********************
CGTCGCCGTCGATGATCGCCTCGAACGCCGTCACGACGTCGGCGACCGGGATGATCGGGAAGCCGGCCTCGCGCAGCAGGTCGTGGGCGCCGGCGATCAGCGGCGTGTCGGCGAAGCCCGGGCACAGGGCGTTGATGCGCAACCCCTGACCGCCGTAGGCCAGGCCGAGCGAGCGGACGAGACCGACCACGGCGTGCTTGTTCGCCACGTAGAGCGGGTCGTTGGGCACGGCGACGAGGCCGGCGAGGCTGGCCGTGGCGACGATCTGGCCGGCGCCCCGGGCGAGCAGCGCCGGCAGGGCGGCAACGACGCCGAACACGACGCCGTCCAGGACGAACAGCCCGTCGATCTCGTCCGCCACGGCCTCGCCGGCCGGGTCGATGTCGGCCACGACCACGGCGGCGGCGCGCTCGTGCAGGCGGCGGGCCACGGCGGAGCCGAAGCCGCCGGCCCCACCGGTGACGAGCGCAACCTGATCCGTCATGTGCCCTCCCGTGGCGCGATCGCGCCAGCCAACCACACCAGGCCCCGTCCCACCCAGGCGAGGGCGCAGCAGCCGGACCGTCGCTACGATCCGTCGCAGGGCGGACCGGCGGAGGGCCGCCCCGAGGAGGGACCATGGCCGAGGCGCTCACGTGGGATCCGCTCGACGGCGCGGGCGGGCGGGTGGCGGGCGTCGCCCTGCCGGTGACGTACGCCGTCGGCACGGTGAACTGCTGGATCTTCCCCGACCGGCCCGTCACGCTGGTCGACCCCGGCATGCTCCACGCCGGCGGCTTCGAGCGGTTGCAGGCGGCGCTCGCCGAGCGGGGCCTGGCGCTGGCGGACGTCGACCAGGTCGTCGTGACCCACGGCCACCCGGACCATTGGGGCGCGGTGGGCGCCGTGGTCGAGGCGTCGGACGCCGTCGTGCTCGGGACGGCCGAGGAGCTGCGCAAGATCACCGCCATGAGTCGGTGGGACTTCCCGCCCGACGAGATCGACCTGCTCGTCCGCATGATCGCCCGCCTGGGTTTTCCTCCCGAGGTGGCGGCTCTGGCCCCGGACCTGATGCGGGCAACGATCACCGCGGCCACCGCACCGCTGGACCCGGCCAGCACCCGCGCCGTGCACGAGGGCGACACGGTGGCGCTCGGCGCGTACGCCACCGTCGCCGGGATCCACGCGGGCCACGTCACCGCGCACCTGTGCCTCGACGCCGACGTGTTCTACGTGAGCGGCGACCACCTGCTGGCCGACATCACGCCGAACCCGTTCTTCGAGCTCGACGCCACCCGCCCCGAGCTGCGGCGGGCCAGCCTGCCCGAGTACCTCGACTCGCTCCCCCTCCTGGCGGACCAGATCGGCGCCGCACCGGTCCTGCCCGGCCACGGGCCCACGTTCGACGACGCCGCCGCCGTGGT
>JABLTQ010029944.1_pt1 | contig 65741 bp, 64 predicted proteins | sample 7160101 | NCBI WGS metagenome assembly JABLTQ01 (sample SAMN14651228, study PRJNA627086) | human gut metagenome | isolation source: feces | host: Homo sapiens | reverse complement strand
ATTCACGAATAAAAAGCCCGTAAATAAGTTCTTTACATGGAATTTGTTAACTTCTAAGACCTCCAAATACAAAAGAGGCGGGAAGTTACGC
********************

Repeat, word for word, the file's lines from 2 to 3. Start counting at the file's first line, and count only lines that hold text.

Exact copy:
>JABLTQ010029944.1_pt1 | contig 65741 bp, 64 predicted proteins | sample 7160101 | NCBI WGS metagenome assembly JABLTQ01 (sample SAMN14651228, study PRJNA627086) | human gut metagenome | isolation source: feces | host: Homo sapiens | reverse complement strand
ATTCACGAATAAAAAGCCCGTAAATAAGTTCTTTACATGGAATTTGTTAACTTCTAAGACCTCCAAATACAAAAGAGGCGGGAAGTTACGC